John Bowden, The Hill, September 22, 2018
Officials at California State University, Long Beach, have ended the school’s use of its mascot, Prospector Pete, over concerns that the use of a settler-era mascot for the school was racially insensitive.
The school’s president, Jane Close Conoley, announced the end of the mascot’s use on Friday in a letter to students and alumni, citing a 2014 decision to begin moving away from the use of the “49er” and “prospector” imagery on its sports teams.
In her statement, Conoley linked the prospector imagery to California’s gold rush, during which indigenous Americans often endured violence from and were enslaved by settlers in order to build Christian missions.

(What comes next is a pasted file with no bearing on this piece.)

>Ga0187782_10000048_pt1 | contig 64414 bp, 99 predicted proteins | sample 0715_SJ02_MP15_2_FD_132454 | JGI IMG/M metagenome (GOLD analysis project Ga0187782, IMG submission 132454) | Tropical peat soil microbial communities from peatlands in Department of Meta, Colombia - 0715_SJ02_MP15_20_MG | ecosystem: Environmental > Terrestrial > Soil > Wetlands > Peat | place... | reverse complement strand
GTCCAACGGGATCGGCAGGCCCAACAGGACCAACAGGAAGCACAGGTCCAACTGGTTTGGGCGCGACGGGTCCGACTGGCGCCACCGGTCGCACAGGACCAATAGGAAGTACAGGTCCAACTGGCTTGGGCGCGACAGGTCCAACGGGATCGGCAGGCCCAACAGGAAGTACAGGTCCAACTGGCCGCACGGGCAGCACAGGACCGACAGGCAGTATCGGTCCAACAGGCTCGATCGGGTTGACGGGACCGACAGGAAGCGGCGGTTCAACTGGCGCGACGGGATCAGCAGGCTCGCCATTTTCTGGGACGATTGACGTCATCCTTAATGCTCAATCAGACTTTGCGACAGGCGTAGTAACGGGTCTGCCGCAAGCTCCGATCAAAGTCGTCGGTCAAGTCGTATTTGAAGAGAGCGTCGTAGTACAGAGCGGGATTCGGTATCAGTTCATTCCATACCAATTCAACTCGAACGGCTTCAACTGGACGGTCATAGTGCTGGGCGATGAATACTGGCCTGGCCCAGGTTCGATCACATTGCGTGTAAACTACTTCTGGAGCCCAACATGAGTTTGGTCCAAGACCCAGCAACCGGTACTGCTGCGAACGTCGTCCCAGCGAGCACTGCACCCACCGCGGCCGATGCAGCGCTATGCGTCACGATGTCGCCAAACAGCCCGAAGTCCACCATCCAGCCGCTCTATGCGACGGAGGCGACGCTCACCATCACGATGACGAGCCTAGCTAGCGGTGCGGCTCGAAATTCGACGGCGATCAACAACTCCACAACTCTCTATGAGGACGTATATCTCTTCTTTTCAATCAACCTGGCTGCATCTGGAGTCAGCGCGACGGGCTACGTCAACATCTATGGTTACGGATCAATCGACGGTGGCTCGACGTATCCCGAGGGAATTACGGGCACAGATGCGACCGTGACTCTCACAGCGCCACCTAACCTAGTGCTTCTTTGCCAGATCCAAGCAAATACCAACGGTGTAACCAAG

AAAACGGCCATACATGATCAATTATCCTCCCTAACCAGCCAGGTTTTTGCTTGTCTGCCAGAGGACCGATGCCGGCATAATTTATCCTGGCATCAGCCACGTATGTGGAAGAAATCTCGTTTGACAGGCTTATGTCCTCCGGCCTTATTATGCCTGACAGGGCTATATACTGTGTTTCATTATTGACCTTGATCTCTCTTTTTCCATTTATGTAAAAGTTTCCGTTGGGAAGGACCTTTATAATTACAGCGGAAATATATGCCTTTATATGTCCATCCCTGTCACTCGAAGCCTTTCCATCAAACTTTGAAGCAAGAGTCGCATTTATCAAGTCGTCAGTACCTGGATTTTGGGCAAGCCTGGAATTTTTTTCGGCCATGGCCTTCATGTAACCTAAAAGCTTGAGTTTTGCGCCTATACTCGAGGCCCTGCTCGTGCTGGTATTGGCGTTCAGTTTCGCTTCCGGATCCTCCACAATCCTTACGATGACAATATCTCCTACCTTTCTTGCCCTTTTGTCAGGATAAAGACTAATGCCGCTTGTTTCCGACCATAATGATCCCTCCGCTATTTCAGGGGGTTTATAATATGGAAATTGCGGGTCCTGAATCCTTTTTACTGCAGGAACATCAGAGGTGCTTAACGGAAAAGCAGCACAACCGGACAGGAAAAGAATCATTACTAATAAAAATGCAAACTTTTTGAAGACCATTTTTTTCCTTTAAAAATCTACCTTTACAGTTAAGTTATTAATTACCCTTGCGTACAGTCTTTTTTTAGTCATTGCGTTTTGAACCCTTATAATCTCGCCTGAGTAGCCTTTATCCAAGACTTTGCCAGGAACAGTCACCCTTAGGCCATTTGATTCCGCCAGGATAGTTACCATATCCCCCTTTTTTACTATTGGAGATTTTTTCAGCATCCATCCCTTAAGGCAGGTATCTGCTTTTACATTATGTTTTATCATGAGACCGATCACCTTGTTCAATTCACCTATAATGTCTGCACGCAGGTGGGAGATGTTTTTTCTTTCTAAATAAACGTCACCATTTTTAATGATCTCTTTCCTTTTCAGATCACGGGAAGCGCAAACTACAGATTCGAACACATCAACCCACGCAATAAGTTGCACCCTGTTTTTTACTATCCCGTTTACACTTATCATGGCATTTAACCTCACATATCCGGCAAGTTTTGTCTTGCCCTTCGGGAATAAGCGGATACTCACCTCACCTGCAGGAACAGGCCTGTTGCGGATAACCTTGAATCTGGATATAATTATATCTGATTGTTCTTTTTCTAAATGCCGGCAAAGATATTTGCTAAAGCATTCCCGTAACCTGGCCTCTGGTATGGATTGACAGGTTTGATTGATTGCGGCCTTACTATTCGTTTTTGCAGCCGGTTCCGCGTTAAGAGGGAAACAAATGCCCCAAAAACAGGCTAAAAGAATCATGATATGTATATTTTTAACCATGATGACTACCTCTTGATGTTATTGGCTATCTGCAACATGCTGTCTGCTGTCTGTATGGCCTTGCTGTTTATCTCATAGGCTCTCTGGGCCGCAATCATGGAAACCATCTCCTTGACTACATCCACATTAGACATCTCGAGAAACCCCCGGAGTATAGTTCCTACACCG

Cal State Long Beach’s campus, according to local NBC affiliate NBC4, was built on land owned by the Tongva Tribe. The tribe, the outlet notes, was said to have been enslaved by settlers and forced into labor.
“As our diversity grew and more voices were heard, we came to know that the 1849 California gold rush was a time in history when the indigenous peoples of California endured subjugation, violence and threats of genocide,” Conoley wrote.
“Therefore, the university will officially “retire” the Prospector Pete mascot,” Conoley continued, adding, “However, we want to recognize and preserve our history. To honor our alumni we will be relocating the statue to an area on campus dedicated to our alumni.”